Been quiet lately. Went through a month or so of crunch that’s killed my desire to do much of anything lately besides playing World of Warcraft.
Her’s a quick plug to my buddy Rich Carlson of Digital Eel. He’s an indie game developer with his own company and several critically acclaimed titles under his belt, and quite a funky and interesting guy on top of that. He’s living the dream of the true indie game developer and enjoys his life to the fullest, and I couldn’t be happier to see someone that has actually made it exactly where they want to be in life. Check out his blog and his games!
I’ve been gradually breaking out of the stupor by reading Buffett: The Making of an American Capitalist. It’s the biography of Warren Buffett, king of investors and last I checked the second or third-richest man in the USA behind Bill Gates and Paul Allen of Microsoft. It’s fascinating. It shows how he started from nothing and did his best to squeeze all the irrationality out of the stock market to make it work for him. It’s an amazing read, really inspiring, all the more so because I started reading it when I was first getting interested in investing. Nice to come into it having a role model.
The most interesting part of his character to me is how ordinary he is, despite his wealth. Perhaps the book used qutie a lot of creative license but for all intents and purposes he seemed like a normal guy without any expensive tastes. Making money was just a game to him, at which he excelled. I loved in particular how he’d zig when everyone else zagged, in ways no one understood until later. He’d stop investing when the market was at its best, dodged a couple stock market crashes, then stepped in and made an absolute killing when they were at their worst and everyone else was too scared to invest. Hearing how cool, logical and calculated he was in comparison to most everyone else is amazing, and inspiring.
I’ve moved onto Jack: Straight from the Gut which is the autobiography of Jack Welch, former CEO of General Electric and his climb to the top and what he did while he was there. I’m still getting into it. It’s interesting, not as good as Buffett, but still inspiring. I suppose I’m developing a fetish for biographies of successful businessmen. Well, if I’m going to have heroes, why not them? :)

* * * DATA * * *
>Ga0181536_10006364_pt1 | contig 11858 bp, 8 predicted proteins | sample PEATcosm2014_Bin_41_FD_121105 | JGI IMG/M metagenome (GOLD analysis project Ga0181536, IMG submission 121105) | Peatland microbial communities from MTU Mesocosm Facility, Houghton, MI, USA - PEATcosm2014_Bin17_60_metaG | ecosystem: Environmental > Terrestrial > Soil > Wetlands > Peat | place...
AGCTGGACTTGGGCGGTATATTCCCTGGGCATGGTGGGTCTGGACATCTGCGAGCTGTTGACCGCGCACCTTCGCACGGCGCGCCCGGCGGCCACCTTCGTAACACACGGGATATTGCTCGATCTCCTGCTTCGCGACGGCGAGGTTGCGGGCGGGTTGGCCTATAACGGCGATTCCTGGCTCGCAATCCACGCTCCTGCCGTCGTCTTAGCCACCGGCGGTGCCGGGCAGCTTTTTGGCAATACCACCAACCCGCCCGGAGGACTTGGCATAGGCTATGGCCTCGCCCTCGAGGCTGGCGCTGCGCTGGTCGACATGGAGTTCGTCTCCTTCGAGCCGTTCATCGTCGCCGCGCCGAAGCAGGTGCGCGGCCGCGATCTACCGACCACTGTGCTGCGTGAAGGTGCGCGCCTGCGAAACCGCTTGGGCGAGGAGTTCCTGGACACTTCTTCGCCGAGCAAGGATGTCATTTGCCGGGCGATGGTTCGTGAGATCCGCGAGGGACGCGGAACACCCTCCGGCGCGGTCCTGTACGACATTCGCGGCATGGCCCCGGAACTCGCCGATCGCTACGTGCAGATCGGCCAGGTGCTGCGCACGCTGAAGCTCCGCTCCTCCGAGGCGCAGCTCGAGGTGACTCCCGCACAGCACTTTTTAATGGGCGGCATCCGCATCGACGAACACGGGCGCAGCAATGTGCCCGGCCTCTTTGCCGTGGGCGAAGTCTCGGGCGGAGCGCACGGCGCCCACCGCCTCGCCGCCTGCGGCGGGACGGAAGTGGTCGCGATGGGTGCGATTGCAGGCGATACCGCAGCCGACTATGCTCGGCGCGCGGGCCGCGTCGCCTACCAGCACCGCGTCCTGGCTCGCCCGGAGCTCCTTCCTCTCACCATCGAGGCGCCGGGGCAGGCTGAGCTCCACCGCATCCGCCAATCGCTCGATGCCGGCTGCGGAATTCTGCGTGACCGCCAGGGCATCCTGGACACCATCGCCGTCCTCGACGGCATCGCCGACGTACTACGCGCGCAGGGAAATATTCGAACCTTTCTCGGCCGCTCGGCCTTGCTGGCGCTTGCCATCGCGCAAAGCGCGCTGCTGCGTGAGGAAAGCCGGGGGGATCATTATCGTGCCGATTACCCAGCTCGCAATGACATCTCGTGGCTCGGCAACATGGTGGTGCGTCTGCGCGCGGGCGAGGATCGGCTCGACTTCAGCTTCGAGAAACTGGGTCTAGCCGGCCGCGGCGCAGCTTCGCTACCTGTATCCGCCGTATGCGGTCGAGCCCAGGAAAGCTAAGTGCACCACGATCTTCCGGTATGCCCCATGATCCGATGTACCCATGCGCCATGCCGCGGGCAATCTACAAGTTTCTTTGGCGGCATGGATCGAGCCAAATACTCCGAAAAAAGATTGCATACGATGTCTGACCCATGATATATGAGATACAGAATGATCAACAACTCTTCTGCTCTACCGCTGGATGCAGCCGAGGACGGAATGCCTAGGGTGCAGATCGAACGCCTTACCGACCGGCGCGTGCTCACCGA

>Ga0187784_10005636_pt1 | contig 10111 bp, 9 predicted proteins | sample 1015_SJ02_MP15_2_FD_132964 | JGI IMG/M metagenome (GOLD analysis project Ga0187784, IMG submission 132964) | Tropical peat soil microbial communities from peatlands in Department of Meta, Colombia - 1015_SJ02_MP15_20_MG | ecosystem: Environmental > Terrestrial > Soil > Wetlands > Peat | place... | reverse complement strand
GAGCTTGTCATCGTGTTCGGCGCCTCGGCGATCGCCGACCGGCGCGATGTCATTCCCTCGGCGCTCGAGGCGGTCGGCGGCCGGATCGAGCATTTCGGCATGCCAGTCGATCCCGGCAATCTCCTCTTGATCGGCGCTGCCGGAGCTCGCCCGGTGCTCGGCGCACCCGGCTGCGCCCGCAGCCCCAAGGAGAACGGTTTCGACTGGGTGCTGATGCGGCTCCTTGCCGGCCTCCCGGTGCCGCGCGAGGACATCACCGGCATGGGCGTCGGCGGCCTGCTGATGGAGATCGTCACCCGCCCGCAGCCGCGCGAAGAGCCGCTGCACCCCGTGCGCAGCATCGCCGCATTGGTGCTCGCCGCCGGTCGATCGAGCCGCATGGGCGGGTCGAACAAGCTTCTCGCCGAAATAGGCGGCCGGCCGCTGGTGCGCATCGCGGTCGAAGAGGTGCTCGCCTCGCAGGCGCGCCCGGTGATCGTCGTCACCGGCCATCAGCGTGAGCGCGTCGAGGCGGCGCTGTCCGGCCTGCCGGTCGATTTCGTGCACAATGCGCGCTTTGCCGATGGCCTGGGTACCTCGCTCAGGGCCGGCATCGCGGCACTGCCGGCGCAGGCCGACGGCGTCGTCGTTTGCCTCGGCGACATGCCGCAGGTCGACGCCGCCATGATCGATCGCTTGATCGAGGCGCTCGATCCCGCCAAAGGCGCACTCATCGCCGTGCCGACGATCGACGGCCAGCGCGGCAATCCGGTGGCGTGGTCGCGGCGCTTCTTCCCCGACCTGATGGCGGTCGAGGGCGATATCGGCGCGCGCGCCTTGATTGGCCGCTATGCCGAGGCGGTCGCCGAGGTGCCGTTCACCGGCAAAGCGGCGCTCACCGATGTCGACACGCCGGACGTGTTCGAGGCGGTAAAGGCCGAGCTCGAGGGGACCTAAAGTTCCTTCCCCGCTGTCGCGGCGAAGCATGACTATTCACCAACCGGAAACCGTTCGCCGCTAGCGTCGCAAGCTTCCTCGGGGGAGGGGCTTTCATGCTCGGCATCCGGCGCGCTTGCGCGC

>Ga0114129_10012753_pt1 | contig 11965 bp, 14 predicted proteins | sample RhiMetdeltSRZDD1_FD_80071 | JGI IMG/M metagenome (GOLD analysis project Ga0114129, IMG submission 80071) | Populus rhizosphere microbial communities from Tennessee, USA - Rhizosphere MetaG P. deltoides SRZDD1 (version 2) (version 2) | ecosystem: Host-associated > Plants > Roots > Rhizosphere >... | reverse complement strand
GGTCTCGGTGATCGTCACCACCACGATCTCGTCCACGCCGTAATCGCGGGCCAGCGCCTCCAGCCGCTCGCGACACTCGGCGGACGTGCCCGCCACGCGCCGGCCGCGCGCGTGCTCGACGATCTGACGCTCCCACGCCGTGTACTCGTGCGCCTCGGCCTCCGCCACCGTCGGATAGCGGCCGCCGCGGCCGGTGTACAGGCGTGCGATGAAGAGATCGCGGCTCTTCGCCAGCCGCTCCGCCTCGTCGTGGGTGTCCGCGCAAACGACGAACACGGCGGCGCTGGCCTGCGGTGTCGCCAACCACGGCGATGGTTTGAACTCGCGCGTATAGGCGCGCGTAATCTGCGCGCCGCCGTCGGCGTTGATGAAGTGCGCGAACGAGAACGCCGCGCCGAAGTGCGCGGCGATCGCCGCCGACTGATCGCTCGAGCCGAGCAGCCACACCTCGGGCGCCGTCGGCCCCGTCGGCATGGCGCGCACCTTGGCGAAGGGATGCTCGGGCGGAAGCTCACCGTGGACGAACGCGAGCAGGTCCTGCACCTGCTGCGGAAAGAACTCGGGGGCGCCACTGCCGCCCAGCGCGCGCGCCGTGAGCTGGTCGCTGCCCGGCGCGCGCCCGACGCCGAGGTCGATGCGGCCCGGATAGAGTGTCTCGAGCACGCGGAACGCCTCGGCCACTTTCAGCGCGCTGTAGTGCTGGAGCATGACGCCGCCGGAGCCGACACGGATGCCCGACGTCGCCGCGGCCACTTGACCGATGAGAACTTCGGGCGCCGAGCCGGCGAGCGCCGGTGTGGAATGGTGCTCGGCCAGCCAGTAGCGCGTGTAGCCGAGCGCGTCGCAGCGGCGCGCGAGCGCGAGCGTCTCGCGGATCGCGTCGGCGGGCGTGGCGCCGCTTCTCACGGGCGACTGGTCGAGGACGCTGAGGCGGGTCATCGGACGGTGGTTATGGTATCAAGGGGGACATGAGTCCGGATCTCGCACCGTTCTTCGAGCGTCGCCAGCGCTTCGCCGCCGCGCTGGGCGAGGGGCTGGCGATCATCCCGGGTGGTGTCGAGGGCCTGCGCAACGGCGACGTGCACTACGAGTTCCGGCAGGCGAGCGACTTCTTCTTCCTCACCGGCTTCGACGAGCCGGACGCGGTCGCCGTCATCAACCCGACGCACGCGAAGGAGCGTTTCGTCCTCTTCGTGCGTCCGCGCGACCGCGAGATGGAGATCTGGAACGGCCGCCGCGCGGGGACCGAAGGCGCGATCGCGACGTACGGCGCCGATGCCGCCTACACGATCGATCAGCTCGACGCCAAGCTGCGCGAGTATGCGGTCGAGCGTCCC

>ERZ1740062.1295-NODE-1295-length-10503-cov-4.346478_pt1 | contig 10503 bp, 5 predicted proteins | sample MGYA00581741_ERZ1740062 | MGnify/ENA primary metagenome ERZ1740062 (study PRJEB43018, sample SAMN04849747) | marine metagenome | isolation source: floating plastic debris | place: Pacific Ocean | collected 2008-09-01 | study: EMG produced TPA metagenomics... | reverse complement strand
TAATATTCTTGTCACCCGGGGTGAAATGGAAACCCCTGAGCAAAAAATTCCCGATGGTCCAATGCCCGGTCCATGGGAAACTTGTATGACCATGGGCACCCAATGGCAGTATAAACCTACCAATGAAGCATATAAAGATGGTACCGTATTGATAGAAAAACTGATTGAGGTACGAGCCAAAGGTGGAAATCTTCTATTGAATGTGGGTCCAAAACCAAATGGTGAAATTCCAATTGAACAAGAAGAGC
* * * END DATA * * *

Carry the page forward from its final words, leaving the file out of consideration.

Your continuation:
Aside from World of Warcraft, which I enjoy, I’ve been playing the demo of Capitalism 2. It’s an extremely complex business simulator that’s also used by some business schools to train their students. Harvard, Yale and Duke are examples.
The game has a single player campaign mode, in which you can set out to achieve business goals they set for you. In the demo (which is all I’ve played so far, the full version is due to arrive any day now) there’s Entrepreneur mode and Capitalist mode.
In Enterepreneur mode, you have to build up a supermarket business that generates a certain amount of revenue and profit in the allotted time. Basic, but good for learning the interface.
In Capitalist mode, you’re a technology startup that’s made a major innovation in palm computing. You raised $50m through an IPO, you have one R&D lab and 40 years to dominate the computer industry and generate $400m in revenue per year.
It’s pretty challenging, given how fast you have to act not to go bankrupt. You have to set up more research and development studios to develop new technology you can utilize or license to competitors, build factories to start manufacturing the products you’re researching, build mines and oil wells to get the raw materials the factories need to mass-produce the product, then build retailers to sell the product.
There are many ways to approach the game, such as becoming a pure R&D powerhouse that sells technology to others, or skip retailing and sell to your competitors, or buy up your competitors and other businesses to generate cash to fund your own retailing operation. It’s extremely open-ended, very realistic (as far as I can tell) and ridiculously fun if you’re into that sort of thing.
I enjoy games like Tropico for its financial \ economy management systems, and this is just an ORGY of goodness along the same lines. The best part is that the game is a couple years old and only costs $9.90 from GoGamer.com. I keep checking the mail every day, because I WANT it!
In other news, I’ve somewhat given up on taking notes in books. Since I’ve done it I’ve increased my reading comprehension and retention dramatically just by getting used to what to look for and pay attention to. At this point it’s only been slowing me down, so I’m more selective about what to note. When I do note it, I just write down the key takeaways of the book into my pocket notebook, where I write down all my thoughts.
It’s an interesting occurrence because I never anticipated having my memory improve and making notes unnecessary. I always had very little faith in my ability to retain knowledge without writing it down and took for granted that I could actually improve it.
See, I considered taking notes a cop-out, just a very cheap hack to patch up the retention problem. Why? Because it was easier than trying to actually get brutal and fix it. Imagine my surprise and unexpected pleasure at finding I could have it both ways. :)
I’m all about self-improvement, and doing it unintentionally is totally new to me. I’d like to figure out a way to go to bed and, when I wake up, I’ve mastered a foreign language. I’ll see about that.
And that is all for now.